Co-creation to increase young people’s STI screening

Client: NHS

The challenge:

One in ten of 15 to 24 year olds in the UK are infected with Chlamydia. NHS Birmingham East and North had tried different approaches to increase chlamydia awareness and rates of testing amongst local young people. Many of these programmes had involved monetary incentive schemes and awareness campaigns, implemented through a top down approach. Typically, success rates had been limited and uptake of chlamydia screening remained low.

What was needed:

NHS Birmingham East and North needed specialist assistance to gather insights about why previous approaches had not been successful, and to design services that would meet the needs of young people. Crucially, they needed an approach that worked in collaboration with, rather than on behalf of, young people, to put their voices and their views at the heart of programme design.

What we did:

Uscreates took an innovative approach to tackling the complex social and cultural issues surrounding the topic of chlamydia. We collaborated with 30 young ambassadors during the scoping, development, and trial phase of the programme. Our research involved a national literature review and insight workshops with 68 young people aged between 15 and 24. This enabled us to create a behavioural journey map highlighting the knowledge, behavioural and attitudinal barriers to having a Chlamydia test (e.g. embarrassment and lack of knowledge about how to access a test). We then reconvened our youth ambassadors at a co-design workshop, developing interventions that would utilise the triggers and mitigate the barriers to Chlamydia testing. Crucially we then asked the young people to help us co-produce they ideas they had co-designed. Interventions included:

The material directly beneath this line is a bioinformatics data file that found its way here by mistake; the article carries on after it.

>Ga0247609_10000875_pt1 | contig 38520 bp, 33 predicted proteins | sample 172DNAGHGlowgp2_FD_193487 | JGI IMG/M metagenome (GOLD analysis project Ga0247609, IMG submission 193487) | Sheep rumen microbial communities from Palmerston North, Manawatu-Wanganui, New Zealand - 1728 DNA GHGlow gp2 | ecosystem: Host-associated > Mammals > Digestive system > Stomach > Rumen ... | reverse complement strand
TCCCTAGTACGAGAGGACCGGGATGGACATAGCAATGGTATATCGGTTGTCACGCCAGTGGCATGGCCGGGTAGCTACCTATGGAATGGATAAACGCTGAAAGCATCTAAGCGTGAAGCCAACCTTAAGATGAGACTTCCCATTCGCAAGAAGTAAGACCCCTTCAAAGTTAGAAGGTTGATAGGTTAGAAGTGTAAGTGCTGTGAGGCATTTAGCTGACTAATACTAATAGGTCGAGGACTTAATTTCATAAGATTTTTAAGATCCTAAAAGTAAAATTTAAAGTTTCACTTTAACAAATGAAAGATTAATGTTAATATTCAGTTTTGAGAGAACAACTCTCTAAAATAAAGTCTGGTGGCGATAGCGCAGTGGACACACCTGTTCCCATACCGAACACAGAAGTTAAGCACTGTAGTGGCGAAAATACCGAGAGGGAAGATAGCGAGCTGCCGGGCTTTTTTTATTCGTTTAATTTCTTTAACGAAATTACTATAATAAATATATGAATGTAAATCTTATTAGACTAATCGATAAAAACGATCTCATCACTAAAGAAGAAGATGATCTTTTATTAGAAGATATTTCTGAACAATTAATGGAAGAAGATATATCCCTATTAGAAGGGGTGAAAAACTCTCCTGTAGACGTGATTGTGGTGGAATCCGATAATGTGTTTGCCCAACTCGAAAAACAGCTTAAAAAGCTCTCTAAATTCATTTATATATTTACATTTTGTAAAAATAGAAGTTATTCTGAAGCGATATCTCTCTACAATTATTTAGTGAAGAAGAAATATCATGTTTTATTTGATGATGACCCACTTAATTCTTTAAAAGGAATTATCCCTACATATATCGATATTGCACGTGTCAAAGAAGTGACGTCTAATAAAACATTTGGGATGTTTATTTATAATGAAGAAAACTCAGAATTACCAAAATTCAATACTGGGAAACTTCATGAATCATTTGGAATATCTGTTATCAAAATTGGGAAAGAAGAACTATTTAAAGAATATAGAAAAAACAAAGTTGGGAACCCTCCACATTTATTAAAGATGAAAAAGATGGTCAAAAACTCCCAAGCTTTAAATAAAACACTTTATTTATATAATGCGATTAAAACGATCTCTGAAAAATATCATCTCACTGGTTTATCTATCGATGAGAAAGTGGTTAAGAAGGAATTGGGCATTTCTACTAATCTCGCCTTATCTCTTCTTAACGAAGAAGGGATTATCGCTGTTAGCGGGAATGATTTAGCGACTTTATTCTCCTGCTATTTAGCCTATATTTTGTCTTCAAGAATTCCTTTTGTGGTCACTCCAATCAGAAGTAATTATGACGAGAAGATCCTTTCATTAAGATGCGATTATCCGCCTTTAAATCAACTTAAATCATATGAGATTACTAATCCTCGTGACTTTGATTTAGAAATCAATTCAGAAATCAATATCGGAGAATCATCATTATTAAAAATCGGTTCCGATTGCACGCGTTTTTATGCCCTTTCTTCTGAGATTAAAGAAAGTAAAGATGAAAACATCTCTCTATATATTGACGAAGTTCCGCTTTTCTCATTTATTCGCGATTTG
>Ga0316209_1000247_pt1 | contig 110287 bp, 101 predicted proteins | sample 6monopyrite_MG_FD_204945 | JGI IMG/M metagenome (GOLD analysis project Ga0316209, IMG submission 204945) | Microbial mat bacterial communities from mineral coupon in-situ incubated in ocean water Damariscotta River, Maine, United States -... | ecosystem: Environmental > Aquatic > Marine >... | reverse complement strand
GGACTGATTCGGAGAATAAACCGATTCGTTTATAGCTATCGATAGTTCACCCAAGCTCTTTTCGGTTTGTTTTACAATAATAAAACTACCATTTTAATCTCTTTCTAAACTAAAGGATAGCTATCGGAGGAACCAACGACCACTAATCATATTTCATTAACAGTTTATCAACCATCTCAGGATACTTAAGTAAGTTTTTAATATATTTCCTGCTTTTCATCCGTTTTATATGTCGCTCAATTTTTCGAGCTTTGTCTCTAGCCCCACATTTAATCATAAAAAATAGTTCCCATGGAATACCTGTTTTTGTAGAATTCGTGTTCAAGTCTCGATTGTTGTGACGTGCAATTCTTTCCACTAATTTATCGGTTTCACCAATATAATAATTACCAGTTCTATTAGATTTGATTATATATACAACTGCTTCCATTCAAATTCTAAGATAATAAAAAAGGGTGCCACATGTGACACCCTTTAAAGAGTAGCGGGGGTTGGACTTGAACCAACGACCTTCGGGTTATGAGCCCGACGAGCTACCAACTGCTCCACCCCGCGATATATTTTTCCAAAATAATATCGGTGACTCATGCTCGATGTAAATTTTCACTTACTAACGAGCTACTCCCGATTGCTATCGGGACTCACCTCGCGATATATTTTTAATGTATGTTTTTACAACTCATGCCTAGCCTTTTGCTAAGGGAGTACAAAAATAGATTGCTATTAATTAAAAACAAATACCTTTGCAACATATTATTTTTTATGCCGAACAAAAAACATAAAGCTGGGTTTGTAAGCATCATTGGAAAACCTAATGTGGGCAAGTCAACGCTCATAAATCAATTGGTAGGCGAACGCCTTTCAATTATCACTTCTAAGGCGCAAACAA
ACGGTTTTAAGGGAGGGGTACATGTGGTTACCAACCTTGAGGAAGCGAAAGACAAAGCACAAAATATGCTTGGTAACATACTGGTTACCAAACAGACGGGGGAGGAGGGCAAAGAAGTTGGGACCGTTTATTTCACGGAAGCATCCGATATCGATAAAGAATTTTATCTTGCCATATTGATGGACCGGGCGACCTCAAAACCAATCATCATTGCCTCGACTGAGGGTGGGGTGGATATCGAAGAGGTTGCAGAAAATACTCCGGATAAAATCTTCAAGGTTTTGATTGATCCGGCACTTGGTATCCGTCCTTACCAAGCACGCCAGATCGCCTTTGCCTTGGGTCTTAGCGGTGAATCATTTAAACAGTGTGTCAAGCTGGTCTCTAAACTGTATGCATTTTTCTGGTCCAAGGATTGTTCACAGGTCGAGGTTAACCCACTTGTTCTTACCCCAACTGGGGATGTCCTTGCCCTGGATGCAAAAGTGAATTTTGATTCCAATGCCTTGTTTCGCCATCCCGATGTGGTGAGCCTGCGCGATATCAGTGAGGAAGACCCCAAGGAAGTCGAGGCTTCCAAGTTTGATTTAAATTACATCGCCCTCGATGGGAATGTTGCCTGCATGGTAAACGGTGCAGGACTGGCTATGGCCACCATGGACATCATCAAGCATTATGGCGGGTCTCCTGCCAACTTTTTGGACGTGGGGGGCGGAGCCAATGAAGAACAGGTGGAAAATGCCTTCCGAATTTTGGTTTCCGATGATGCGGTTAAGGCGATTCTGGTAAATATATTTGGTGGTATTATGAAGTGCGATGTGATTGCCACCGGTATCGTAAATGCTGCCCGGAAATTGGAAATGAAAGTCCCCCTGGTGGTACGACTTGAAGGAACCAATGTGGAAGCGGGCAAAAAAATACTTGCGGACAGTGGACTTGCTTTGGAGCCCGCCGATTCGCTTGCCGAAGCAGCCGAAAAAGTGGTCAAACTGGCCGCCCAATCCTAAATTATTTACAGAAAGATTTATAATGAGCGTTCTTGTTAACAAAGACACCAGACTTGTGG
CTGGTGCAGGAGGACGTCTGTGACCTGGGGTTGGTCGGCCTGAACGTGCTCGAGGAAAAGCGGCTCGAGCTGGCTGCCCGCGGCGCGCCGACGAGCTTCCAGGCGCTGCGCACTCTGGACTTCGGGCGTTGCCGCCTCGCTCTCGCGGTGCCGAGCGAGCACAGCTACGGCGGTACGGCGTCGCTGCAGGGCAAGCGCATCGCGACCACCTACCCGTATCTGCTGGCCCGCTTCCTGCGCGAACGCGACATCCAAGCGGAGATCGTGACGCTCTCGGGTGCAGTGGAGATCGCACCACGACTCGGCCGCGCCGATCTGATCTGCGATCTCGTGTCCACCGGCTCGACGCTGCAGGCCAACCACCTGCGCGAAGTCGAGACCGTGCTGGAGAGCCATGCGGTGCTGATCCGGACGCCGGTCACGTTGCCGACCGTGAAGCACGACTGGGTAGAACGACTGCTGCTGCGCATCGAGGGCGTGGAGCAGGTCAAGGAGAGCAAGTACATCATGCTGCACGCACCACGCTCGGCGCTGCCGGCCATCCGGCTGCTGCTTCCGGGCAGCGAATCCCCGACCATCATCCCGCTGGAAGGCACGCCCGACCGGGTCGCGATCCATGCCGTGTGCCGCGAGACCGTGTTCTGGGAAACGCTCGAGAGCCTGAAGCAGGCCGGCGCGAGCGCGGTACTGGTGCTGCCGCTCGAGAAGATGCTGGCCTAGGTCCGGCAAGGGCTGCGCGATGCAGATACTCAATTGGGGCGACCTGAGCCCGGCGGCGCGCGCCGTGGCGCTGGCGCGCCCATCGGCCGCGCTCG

• ‘Check You Out’ Facebook hub – built by young ambassadors to give health professionals a platform to communicate with local young people who join the page.
  • ‘Screening for a Screening’ cinema night – hosted by young ambassadors. The Facebook voted feature film was preceded by a ‘Quick Facts Chlamydia Film’ designed by the young people, whilst young people were offered a ‘pee in a pot’ Chlamydia test on site in return for a £5 popcorn and soft drink voucher.
  • Chlamydia film competition – five films made by young people about their experiences of Chlamydia testing were screened at the cinema event, with the audience voting for the 2 winning films to be produced by a professional film crew in London.
  • 4,000 self-test kits – delivered to homes in key areas, with peer-to-peer postcards featuring photos of the ambassadors to increase completion rates.
  • An outdoor advertising campaign – featuring the ambassadors in the photo-shoot and broadcasting the message far and wide.

The result:

The campaign helped to normalise the process of Chlamydia testing amongst peer groups, receiving 600+ Facebook likes in the first six weeks of the campaign and achieving 100% testing rates at the cinema event – at a cost of just £3.50 per test (considerably more cost effective than other incentivised interventions).